In some faiths, the term “grace” is defined as “the unmerited favor of God”. In more earthly terms, grace is when we receive something we don’t deserve, and in fact, can’t possibly earn. When the police officer stops you for going 65 in a 45mph zone, and lets you off with a warning. That’s grace. When you pig out over the holidays, and gain only 2 pounds. That’s grace.
My family and I were recently the recipients of the “unmerited favor of Delta Air Lines”. Or were we? Returning from a European vacation a few weeks ago, we were booked in 4 frequent flyer award seats, in coach, from Prague to Atlanta. Sometimes I have enough miles in my account to upgrade to Delta’s Business Elite (their version of International First Class), but not this trip. A ten-hour transatlantic flight in coach is no one’s idea of pleasant, but considering we paid nothing for these seats, I wasn’t complaining.
A long-haul flight is hard enough when you’re in the best of health, but my teenage son had picked up a nasty cold in Prague, and was feeling pretty lousy. None of us was looking forward to the journey.
When we checked in at Prague, we were told by the Delta ticket agent that, because coach was oversold, all 4 of us were being upgraded to Business Elite. Did we have any problem with that?
This is grace. And maybe a little like, in some ways, Discretionary Effort. I didn’t deserve the upgrades. I didn’t pay for them. I didn’t expect them, and therefore could not have complained had we not received this unmerited favor. And yet, it’ll be a long time before I regain rights to gripe about not scoring an upgrade on a domestic flight with Delta.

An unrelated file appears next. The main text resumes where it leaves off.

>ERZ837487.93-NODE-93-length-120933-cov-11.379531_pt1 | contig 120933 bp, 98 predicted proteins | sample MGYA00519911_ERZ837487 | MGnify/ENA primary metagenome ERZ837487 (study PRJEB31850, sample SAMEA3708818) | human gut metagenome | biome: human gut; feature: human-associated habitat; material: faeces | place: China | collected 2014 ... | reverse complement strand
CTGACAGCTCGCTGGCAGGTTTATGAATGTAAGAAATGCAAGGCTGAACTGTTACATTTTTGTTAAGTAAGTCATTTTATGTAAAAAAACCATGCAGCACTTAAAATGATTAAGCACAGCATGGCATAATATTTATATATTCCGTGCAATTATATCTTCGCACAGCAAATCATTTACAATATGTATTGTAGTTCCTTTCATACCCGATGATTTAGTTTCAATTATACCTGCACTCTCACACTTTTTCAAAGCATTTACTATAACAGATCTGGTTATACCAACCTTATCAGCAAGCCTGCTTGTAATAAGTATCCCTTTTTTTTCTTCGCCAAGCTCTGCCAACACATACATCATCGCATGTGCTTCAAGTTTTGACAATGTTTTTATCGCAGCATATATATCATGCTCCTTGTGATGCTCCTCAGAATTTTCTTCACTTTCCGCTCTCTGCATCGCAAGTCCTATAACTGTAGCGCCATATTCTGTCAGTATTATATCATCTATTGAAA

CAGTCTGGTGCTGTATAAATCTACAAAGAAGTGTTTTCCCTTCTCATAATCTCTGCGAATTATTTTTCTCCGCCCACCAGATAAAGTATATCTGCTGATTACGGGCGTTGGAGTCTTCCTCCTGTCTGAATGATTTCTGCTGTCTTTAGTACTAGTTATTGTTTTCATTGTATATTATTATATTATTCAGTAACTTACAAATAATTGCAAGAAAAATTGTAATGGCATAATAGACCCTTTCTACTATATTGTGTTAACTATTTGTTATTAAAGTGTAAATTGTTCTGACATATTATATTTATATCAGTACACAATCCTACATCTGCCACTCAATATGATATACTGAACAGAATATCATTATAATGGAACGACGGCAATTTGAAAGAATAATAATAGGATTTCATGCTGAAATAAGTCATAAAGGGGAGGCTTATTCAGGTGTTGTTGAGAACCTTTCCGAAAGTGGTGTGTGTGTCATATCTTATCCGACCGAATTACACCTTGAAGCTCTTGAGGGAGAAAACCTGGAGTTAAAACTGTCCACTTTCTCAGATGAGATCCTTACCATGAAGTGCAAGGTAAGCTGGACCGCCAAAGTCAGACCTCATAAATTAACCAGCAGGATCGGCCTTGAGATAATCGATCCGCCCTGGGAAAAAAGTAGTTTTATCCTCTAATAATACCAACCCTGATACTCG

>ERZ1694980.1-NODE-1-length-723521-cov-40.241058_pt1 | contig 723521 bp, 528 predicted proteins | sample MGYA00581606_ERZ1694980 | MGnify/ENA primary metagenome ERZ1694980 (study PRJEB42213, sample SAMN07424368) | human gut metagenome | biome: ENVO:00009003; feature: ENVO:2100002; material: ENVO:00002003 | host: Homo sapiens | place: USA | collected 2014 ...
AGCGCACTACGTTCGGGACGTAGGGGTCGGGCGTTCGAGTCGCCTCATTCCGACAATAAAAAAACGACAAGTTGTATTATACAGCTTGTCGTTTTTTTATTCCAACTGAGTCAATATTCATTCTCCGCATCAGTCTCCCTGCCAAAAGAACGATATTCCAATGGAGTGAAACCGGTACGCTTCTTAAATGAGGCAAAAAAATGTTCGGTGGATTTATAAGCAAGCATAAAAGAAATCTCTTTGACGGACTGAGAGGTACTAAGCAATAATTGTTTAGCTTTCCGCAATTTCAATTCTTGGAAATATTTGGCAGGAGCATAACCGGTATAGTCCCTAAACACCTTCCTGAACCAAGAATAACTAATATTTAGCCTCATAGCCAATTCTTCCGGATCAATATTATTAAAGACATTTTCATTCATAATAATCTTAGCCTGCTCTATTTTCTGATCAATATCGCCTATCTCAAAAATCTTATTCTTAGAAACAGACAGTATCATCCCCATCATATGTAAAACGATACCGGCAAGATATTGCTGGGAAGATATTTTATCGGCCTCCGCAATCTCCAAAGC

And yet, why did Delta pick us, rather than 4 other lucky winners, to fly back in comfort? Two reasons: 1. We checked in relatively early, and 2. I fly Delta a LOT, and was likely the only Platinum Medallion frequent flyer booked in coach for this flight. The airline had to upgrade 4 people. Why not do it for their most loyal customers?
In this way, the “favor” was not entirely unmerited. The same goes for Discretionary Effort. You, as a leader, can’t pay people to go the Extra Mile at work, to give you the Discretionary portion of their effort. You can’t exactly earn it. And because it’s not required, you can’t exact sanctions on people who don’t give it.
However, when someone on your team volunteers to work that extra weekend; covers for a sick colleague; does a 200% job, when 100% would have worked; bends over backward for a customer; quietly does without so the numbers look good this quarter; rolls up their sleeves without regard to their job description; does something on their own initiative rather than being asked; gets to work before you do because they can’t wait to get started; or renders any other manifestation of Discretionary Effort, it may be because their leader cares about them as a person; tells them frequently how much they’re appreciated; looks for ways to help make their job easier; cuts them a little slack when they’re going through a rough patch, has earned their trust; has been a good listener; and in short, has gone the Extra Mile for them over the years.
Favor? Yes. Unmerited? Not entirely.